Iannetta earns respect with gritty approach

Iannetta earns respect with gritty approach

The D-backs' May 12 win over the Pirates may never go down as one of Chris Iannetta's personal favorites, but it certainly marked the day Arizona discovered the catcher's mettle.

Less than 24 hours after getting hit by a pitch in that game and undergoing surgery to repair his lip and teeth, the 33-year-old veteran told manager Torey Lovullo he was ready to get back into the lineup the next day. While the D-backs ultimately erred on the side of caution and put the catcher on the DL at the time, it certainly didn't take anything away from the backstop's toughness and willingness to get back at it -- no matter what.

"I'm a baseball player, and I wanted to play," said Iannetta, who became the 21st player in baseball history with multiple seven-plus RBI games in a season in 2017. "Physically, I was fine for the most part. My lip was pretty messed up, but that got stitched back together and my head was OK. I felt like I could go out there and contribute. I just wanted to do what I love doing and do what I get paid to do. Those are the things your teammates count on.

"That's how I was brought up with my parents and grandparents. My dad, Domenic, was a hard worker. He was a mason five days a week in addition to side jobs on the weekends to provide for our family -- both the things we needed in life and a little extra. And with the costs of baseball trips and my travel ball, he always worked harder."

Growing up a fan of the Red Sox and Ken Griffey Jr. in Rhode Island, Iannetta first got behind the plate at age 10 after a teammate's injury had his coach looking for a replacement at catcher. The Rockies' all-time catching leader in games, runs and RBIs got the nod then, much like he did after D-backs teammate Jeff Mathis' hand injury this season which thrust him into the lone starter's role to close out the regular season after the duo split duties with Chris Herrmann for most of 2017.

"This is something I've done my whole career, so it wasn't tough to jump back into that starting role," Iannetta said. "For me, it's about doing whatever I can to help the team win and keep us on track. That was my main focus when Jeff went down.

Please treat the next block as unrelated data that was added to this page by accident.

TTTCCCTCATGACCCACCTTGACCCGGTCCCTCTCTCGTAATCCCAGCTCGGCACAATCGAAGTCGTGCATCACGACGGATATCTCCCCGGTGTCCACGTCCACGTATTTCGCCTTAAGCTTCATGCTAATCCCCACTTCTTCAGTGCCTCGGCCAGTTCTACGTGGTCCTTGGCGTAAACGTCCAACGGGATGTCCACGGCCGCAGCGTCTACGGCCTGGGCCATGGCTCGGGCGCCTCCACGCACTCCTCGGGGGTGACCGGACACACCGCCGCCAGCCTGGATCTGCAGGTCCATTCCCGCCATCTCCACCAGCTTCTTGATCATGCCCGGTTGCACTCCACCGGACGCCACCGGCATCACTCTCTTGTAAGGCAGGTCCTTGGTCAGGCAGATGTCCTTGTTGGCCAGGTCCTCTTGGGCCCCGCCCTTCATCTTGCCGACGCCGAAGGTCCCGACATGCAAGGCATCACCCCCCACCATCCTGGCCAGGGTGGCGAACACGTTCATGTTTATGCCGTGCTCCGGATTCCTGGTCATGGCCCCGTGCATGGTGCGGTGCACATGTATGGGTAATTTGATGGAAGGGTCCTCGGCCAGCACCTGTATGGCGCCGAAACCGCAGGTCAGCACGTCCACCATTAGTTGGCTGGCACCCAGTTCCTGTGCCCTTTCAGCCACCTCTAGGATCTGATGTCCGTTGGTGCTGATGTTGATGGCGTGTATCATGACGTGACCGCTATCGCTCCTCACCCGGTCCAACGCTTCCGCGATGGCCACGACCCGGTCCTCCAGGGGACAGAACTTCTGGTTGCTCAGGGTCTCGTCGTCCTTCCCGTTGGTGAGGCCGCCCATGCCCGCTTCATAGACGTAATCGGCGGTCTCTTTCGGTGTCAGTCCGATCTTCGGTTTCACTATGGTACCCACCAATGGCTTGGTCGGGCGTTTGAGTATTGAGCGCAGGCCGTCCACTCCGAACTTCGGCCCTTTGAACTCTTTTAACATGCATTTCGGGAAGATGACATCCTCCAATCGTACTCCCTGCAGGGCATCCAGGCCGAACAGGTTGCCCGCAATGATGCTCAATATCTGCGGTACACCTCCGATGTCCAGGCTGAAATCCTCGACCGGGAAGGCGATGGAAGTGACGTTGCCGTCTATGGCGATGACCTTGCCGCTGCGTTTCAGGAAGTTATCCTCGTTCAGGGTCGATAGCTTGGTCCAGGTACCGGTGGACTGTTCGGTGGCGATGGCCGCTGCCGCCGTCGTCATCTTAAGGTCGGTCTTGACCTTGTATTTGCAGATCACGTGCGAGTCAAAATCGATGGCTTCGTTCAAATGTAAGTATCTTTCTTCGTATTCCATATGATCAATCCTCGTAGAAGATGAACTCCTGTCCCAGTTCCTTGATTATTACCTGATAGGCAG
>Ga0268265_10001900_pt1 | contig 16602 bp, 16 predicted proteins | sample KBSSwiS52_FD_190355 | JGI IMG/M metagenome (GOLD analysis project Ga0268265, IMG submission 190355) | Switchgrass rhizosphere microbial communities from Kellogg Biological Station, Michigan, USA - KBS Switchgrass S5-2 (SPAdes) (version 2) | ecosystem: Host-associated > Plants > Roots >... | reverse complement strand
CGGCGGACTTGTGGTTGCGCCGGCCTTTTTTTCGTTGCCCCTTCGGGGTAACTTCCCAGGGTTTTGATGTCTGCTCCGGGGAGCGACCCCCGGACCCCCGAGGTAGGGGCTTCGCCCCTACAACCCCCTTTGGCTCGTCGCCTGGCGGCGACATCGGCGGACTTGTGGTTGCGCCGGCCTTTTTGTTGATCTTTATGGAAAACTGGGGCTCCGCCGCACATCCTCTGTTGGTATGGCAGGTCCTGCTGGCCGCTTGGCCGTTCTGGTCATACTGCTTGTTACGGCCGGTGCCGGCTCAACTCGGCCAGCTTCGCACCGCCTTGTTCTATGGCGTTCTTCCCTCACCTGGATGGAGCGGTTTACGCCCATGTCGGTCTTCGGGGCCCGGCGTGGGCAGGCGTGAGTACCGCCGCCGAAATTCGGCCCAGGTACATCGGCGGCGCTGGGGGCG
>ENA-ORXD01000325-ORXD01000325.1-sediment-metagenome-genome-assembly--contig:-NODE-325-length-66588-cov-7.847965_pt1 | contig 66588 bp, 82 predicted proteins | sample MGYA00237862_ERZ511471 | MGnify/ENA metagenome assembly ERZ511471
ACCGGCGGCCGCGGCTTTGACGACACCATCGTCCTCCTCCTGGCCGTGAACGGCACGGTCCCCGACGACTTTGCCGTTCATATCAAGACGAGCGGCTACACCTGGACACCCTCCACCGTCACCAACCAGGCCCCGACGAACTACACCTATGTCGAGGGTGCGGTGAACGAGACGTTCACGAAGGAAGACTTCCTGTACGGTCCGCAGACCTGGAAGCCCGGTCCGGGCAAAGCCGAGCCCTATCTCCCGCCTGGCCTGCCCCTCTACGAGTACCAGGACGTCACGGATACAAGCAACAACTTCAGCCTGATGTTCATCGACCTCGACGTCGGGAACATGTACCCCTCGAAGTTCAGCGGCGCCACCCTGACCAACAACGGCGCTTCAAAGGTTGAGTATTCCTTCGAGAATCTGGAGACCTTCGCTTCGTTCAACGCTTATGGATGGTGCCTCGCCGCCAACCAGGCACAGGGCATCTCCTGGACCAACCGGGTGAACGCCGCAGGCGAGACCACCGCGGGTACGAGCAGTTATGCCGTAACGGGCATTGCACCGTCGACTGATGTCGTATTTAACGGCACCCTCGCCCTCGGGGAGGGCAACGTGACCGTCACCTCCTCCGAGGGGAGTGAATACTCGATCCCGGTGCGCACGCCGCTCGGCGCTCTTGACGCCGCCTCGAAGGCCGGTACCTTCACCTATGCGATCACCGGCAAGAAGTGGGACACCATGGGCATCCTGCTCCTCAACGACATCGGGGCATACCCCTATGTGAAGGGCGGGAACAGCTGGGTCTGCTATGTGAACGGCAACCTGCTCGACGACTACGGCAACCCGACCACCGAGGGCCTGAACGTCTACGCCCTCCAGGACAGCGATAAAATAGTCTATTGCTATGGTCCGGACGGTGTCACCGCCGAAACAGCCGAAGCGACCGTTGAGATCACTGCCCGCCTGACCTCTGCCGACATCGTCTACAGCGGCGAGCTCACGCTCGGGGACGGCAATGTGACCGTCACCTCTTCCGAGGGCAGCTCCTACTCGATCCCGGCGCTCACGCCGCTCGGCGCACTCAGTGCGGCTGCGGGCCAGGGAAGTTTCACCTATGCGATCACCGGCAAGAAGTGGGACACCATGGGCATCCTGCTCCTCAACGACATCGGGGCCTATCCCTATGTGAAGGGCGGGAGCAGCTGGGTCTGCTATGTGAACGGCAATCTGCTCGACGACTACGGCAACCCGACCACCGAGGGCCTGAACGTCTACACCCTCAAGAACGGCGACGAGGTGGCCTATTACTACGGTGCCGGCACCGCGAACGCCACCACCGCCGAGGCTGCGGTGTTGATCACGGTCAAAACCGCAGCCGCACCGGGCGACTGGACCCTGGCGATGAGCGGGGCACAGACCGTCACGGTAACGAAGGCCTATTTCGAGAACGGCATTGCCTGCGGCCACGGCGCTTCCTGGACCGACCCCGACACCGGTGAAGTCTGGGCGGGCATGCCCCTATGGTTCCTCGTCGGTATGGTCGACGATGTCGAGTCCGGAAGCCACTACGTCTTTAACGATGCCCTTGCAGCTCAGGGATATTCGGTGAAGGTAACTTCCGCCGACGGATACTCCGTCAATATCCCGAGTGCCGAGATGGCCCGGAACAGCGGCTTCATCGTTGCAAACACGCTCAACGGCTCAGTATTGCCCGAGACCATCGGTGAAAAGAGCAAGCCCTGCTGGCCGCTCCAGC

"Working with our pitchers, it was tougher when I was younger and trying to prove I was capable of doing things in respect to the guys on the mound. But now that I've been doing this for a long time, you get that sense of immediate respect, so now it's not too bad. I like working with pitchers who are prepared. The ones who do their homework, who truly understand what they are capable of doing and know what the opposing team is capable of doing offensively. ... Those guys can really execute a game plan. That's when it's really fun."

Iannetta has long worked with friend, mentor and former Expos middle infielder John Mello, who first helped the D-backs' catcher develop an appreciation for mastering the fundamentals -- regardless of position or spot in the batting order.

"You have to put the time in on mechanics and your approach," Iannetta said, who spent the majority of his starts hitting either second or seventh in the D-backs' order. "John is a great baseball guy with hitting, throwing and understanding the game.

"When it comes to hitting, I'm a baseball player. Wherever you are in the lineup is great. I'm just happy to be in there. It doesn't matter if I'm hitting first or ninth. You are in there to get an opportunity to contribute. It's a little easier to hit No. 2 than No. 8. Guys don't want to face A.J. Pollock, Paul Goldschmidt, Jake Lamb and J.D. Martinez behind me, so they come after me. I see a lot more quality pitches, so it comes down to deciding if I want to swing at the borderline ones. We have a really talented bunch. We have some of the best hitters and pitchers in baseball. It's fun to be a part of this club."

Josh Greene is the D-backs' director of publications. This story was not subject to the approval of Major League Baseball or its clubs.